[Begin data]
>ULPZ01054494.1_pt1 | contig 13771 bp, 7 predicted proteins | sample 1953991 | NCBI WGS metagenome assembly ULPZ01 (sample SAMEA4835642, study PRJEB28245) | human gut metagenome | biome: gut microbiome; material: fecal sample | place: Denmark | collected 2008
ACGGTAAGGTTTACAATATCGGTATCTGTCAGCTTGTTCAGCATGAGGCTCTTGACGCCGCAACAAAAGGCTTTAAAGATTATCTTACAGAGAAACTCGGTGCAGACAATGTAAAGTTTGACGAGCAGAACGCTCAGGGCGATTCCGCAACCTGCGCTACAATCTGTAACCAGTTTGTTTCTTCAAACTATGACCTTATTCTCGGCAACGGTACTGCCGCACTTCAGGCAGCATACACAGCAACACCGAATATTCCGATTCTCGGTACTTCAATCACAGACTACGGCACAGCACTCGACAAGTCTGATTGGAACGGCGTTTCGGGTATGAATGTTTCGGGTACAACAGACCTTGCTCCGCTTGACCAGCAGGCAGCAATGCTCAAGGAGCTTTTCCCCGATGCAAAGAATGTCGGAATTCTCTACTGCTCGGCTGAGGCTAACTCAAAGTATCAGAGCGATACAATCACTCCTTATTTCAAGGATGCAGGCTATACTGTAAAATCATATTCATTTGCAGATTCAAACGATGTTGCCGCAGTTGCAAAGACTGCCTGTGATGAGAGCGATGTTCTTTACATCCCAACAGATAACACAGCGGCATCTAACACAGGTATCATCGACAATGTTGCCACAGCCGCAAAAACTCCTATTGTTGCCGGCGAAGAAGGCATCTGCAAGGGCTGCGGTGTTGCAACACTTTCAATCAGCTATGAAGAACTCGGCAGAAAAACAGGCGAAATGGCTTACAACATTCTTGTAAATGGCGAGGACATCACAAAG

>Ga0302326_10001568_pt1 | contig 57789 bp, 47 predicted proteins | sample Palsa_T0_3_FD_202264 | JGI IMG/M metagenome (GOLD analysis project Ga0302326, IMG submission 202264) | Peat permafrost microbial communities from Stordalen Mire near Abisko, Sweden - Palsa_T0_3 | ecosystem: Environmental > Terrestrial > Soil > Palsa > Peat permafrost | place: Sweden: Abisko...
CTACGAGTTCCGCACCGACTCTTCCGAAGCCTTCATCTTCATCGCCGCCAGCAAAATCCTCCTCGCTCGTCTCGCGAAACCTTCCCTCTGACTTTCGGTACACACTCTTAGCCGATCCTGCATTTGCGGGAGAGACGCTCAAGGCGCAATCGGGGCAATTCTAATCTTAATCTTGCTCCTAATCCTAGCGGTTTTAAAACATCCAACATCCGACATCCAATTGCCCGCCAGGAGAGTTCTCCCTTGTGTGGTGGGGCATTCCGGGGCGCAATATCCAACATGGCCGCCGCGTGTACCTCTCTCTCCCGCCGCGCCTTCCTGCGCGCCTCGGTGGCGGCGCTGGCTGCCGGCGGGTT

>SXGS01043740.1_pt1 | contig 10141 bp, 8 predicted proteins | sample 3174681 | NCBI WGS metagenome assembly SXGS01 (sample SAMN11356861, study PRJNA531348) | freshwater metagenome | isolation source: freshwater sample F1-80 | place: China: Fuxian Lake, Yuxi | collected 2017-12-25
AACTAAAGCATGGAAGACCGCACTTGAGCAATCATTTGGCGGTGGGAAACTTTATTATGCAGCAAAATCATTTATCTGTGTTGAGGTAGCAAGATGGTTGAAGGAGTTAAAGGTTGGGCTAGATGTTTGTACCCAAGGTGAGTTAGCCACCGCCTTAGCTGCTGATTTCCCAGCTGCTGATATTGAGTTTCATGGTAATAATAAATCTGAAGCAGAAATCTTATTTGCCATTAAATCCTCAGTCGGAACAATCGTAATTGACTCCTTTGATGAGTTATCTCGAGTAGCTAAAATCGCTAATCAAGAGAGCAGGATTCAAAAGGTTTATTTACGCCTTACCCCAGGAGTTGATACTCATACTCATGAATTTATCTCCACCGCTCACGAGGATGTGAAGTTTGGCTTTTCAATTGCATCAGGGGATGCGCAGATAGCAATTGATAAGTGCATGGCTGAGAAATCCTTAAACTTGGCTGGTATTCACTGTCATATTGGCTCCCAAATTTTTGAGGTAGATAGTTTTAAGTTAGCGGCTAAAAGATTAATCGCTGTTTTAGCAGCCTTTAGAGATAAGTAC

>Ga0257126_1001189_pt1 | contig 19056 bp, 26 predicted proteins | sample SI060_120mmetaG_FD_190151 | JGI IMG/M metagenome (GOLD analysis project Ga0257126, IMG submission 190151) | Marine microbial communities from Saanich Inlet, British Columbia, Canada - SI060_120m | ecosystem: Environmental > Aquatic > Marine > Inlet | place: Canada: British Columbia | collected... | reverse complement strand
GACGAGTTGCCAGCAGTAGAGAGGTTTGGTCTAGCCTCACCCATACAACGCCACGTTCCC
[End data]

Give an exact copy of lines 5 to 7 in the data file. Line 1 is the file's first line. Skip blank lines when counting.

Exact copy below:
>SXGS01043740.1_pt1 | contig 10141 bp, 8 predicted proteins | sample 3174681 | NCBI WGS metagenome assembly SXGS01 (sample SAMN11356861, study PRJNA531348) | freshwater metagenome | isolation source: freshwater sample F1-80 | place: China: Fuxian Lake, Yuxi | collected 2017-12-25
AACTAAAGCATGGAAGACCGCACTTGAGCAATCATTTGGCGGTGGGAAACTTTATTATGCAGCAAAATCATTTATCTGTGTTGAGGTAGCAAGATGGTTGAAGGAGTTAAAGGTTGGGCTAGATGTTTGTACCCAAGGTGAGTTAGCCACCGCCTTAGCTGCTGATTTCCCAGCTGCTGATATTGAGTTTCATGGTAATAATAAATCTGAAGCAGAAATCTTATTTGCCATTAAATCCTCAGTCGGAACAATCGTAATTGACTCCTTTGATGAGTTATCTCGAGTAGCTAAAATCGCTAATCAAGAGAGCAGGATTCAAAAGGTTTATTTACGCCTTACCCCAGGAGTTGATACTCATACTCATGAATTTATCTCCACCGCTCACGAGGATGTGAAGTTTGGCTTTTCAATTGCATCAGGGGATGCGCAGATAGCAATTGATAAGTGCATGGCTGAGAAATCCTTAAACTTGGCTGGTATTCACTGTCATATTGGCTCCCAAATTTTTGAGGTAGATAGTTTTAAGTTAGCGGCTAAAAGATTAATCGCTGTTTTAGCAGCCTTTAGAGATAAGTAC

>Ga0257126_1001189_pt1 | contig 19056 bp, 26 predicted proteins | sample SI060_120mmetaG_FD_190151 | JGI IMG/M metagenome (GOLD analysis project Ga0257126, IMG submission 190151) | Marine microbial communities from Saanich Inlet, British Columbia, Canada - SI060_120m | ecosystem: Environmental > Aquatic > Marine > Inlet | place: Canada: British Columbia | collected... | reverse complement strand